Bettis headed home for first Super Bowl

Updated: January 22, 2006, 11:36 PM ET
Associated Press

DENVER -- Happy homecoming, Jerome Bettis.

The NFL's fifth-leading career rusher doesn't ask much of his Pittsburgh teammates, but now that each game could be his last, the senior Steeler called in a favor during an impassioned pep talk before the AFC championship game in Denver.

Running Back
Pittsburgh Steelers

Profile
2005 SEASON STATISTICS
Rush Yds TD Rec Yds TD
110 368 9 4 40 0

"Just get me to Detroit," said Bettis, who came back this season mostly for the chance to end his career by playing in the Super Bowl in his hometown. "Just get me to Detroit."

Inspired by Bettis' talk, the Steelers shook off a dozen years' worth of bad karma, bad luck and badly played AFC championship games, beating Denver 34-17 Sunday to reach their second Super Bowl in 26 years.

It's a first Super Bowl for Bettis, coming in what is certainly the last season for one of the most-liked and most productive athletes in Pittsburgh sports history. No wonder there were hugs all around after he finally made it in his 13th season -- from team chairman Dan Rooney, from the parents who have never missed a game in his career, to every person in the locker room from quarterback Ben Roethlisberger to the equipment managers.

"I can't imagine anything better," Bettis said, drenched in Gatorade and showered with praise by his teammates. "I'm going home."

Thus fulfilling a promise made by Roethlisberger during last year's 41-27 AFC championship loss to New England. Then, fearful Bettis might retire, Roethlisberger begged him to come back.

"He was boohooing, and I was boohooing, and he turned to me and said, 'Come back next year, I will get you to the Super Bowl. Give me one more year,'" Bettis said. "That meant a lot."

So much so, Troy Polamalu said Bettis made only two requests during his impassioned Saturday night talk.

"He asked for something that he knew we would give -- and that's 100 percent. With that, the game came into our favor and we took him home, which was the second request," he said.

All-Pro guard Alan Faneca said Bettis has meant so much to the Steelers, his talk made his teammates realize they couldn't get this far again without winning. They had lost two AFC title games in the previous four seasons and four under coach Bill Cowher.

"He had me choked up a little bit, it means so much to him, to be in the league this long. To give him a shot like this, it definitely means something," Faneca said.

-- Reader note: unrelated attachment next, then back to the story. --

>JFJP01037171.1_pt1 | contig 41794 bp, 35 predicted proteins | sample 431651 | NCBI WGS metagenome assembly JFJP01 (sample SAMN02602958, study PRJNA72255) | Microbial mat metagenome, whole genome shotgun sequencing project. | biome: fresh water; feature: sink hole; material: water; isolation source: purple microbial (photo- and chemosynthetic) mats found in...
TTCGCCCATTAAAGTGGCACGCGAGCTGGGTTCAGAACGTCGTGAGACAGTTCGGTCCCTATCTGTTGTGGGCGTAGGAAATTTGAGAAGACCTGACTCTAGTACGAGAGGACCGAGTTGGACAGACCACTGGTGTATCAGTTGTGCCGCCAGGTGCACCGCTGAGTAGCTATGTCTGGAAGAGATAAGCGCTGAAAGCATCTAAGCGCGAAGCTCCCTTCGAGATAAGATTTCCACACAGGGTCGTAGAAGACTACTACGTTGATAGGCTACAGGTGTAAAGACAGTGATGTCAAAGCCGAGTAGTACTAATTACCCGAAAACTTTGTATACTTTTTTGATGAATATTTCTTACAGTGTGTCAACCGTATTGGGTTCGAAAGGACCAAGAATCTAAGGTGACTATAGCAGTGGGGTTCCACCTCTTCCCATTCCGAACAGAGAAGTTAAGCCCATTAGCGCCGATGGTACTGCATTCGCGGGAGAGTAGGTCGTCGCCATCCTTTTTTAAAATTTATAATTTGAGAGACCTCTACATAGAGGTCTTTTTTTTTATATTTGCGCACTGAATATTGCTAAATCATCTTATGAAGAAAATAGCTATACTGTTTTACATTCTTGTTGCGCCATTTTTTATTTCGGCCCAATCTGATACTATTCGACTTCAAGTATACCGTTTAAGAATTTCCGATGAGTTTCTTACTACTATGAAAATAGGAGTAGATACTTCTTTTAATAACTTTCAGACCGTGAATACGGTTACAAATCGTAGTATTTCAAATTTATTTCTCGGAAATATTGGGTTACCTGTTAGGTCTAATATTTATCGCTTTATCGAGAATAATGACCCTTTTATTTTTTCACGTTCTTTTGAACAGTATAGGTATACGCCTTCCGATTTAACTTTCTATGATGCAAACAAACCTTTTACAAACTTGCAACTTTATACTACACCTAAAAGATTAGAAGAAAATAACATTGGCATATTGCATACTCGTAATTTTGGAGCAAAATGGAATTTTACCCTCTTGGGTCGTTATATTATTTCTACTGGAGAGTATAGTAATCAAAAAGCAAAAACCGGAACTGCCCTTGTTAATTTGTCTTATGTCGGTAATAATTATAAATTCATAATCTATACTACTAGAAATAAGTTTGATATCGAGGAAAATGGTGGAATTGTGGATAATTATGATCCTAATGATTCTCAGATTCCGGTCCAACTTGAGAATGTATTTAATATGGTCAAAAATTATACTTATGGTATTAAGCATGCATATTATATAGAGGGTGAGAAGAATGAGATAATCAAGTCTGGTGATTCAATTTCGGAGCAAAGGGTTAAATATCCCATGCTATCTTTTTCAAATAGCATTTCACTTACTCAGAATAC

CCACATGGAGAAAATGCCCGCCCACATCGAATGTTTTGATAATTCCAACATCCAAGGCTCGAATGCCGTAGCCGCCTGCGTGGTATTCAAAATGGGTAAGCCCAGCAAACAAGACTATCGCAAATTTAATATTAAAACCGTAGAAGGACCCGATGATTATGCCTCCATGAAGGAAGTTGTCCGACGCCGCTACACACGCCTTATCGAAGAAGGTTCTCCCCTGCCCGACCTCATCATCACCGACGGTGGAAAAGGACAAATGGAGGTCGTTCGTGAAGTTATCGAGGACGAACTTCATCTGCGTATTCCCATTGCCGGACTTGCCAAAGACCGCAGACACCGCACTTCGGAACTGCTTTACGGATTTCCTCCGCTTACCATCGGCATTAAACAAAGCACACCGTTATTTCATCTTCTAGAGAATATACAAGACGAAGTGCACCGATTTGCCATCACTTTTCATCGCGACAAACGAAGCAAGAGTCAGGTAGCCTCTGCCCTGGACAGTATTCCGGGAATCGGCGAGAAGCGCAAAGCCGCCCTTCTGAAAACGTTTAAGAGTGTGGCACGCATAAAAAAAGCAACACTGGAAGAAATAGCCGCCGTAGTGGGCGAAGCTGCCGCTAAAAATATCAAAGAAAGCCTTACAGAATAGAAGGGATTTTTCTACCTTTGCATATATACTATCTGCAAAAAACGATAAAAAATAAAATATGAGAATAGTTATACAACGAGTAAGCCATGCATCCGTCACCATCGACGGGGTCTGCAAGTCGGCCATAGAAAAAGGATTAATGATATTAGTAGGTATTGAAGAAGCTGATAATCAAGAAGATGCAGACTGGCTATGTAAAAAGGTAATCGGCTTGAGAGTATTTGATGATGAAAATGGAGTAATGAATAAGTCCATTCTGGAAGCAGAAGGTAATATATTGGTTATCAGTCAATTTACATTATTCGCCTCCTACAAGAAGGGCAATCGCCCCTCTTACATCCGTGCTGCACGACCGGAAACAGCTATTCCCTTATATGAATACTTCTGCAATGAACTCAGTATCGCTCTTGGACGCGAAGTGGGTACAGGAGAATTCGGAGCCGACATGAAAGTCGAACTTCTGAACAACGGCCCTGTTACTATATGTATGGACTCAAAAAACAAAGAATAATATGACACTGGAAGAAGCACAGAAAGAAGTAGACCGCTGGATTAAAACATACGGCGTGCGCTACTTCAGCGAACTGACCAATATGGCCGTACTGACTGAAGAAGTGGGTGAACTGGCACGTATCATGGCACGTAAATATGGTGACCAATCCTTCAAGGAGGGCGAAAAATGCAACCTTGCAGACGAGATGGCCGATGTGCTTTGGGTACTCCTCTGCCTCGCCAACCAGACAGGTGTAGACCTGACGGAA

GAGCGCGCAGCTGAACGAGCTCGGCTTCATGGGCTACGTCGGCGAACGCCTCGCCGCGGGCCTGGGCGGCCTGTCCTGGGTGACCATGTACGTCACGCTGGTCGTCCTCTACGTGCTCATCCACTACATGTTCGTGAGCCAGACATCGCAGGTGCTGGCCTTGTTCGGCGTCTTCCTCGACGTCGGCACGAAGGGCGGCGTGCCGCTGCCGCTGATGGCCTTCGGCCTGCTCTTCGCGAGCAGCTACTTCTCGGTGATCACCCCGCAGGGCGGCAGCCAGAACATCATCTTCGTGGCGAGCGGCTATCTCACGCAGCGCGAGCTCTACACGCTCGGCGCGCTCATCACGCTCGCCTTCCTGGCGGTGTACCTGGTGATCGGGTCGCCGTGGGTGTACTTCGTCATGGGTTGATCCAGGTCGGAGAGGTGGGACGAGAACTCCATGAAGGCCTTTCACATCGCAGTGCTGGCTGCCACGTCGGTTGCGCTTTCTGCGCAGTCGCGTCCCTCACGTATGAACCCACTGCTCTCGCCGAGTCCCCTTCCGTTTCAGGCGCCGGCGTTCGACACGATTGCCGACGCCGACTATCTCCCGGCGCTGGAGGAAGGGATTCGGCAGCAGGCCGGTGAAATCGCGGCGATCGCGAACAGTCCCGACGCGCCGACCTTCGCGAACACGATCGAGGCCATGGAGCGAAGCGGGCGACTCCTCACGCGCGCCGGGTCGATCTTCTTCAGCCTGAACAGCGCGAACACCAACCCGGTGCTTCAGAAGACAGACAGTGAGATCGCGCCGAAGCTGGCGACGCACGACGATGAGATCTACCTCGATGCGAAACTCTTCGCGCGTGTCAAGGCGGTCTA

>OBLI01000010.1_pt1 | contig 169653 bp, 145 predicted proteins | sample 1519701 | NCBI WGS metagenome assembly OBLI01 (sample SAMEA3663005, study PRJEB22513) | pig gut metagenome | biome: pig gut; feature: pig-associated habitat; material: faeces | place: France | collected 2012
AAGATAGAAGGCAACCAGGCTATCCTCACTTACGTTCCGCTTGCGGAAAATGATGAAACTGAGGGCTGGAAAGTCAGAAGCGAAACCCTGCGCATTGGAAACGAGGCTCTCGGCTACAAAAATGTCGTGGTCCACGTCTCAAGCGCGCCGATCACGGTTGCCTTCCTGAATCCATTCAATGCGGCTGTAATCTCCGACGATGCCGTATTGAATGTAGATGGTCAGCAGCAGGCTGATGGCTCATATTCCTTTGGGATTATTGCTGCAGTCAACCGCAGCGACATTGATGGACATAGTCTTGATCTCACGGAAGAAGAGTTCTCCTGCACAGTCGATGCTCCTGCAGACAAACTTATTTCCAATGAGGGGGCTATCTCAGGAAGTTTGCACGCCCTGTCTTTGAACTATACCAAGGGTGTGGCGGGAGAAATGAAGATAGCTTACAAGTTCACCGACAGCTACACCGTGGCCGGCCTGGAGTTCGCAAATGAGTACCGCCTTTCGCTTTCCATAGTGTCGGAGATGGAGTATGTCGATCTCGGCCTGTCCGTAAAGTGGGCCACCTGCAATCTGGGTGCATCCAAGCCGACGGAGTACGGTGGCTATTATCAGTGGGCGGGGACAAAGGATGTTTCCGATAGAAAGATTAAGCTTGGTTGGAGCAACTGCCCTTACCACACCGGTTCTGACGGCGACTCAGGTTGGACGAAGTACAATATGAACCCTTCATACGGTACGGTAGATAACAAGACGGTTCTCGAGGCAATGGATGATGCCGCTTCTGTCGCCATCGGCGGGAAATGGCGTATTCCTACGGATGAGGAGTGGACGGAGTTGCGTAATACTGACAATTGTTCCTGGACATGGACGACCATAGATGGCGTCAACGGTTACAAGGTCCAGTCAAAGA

What a Bus ride it's been, too. Exiled to the playoff road by a three-game midseason losing streak that sent the AFC North title to Cincinnati, the Steelers are the first team to beat the No. 1-, 2- and 3-seeded teams in consecutive weeks to reach a Super Bowl.

The Steelers' sixth AFC championship also is the first they've won away from home since they upset Oakland in January 1975 -- starting them on a run of four Super Bowls in six years. What this title does is set up Bettis for the best possible end to the career of one of the biggest running backs in NFL history, and one of the best.

"We want to win it for him," linebacker Joey Porter. "But we want to win it for us, too."

Bettis' pre-game plea was reminiscent of that another by an aging Pittsburgh superstar whose career was winding down but, in his mind, remained unfulfilled. In 1971, with the Pirates driving for their first NL pennant in 11 years, 37-year-old Roberto Clemente promised his teammates, "Just get me to the World Series and I'll win it for you."

The Pirates kept up their end and so did Clemente, putting on a one-man show rarely rivaled in baseball's showcase event, leading them to a seven-game upset of the Baltimore Orioles.

Just like Clemente in '71, Bettis isn't the best player on this team or even close. Each was bypassed by a Willie -- Willie Stargell got the Pirates into the World Series by hitting 48 homers; Willie Parker bypassed the Bus this season by rushing for more than 1,200 yards.

But it is Bettis' stature, not his role, that matters in a town that embraces its sports stars like few cities do, treating them as friends or like family members. Go to a Steelers home game, and it seems as if half are wearing a No. 36 Bettis jersey.

Hines Ward broke down in tears after last year's AFC title game loss to New England, saying the Steelers had let Bettis down and he couldn't bear to think he would retire without going to a Super Bowl.

Go back to last weekend, and the feeling was the same. Bettis' fumble at the Colts' 2-yard line in the final two minutes gave Indianapolis the chance to stage an impossible comeback, and the disbelieving look on Bettis' face said: "I can't possibly end my career this way. This can't happen."

He won't, and it didn't. Because the Steelers did on the road what they couldn't do in Pittsburgh, Bettis is going home. To the Super Bowl. Finally.

"Yes, we're happy to get there, but we want to win it," Ward said. "We don't want to be content with just getting there. We want to win it for him."


Copyright 2006 by The Associated Press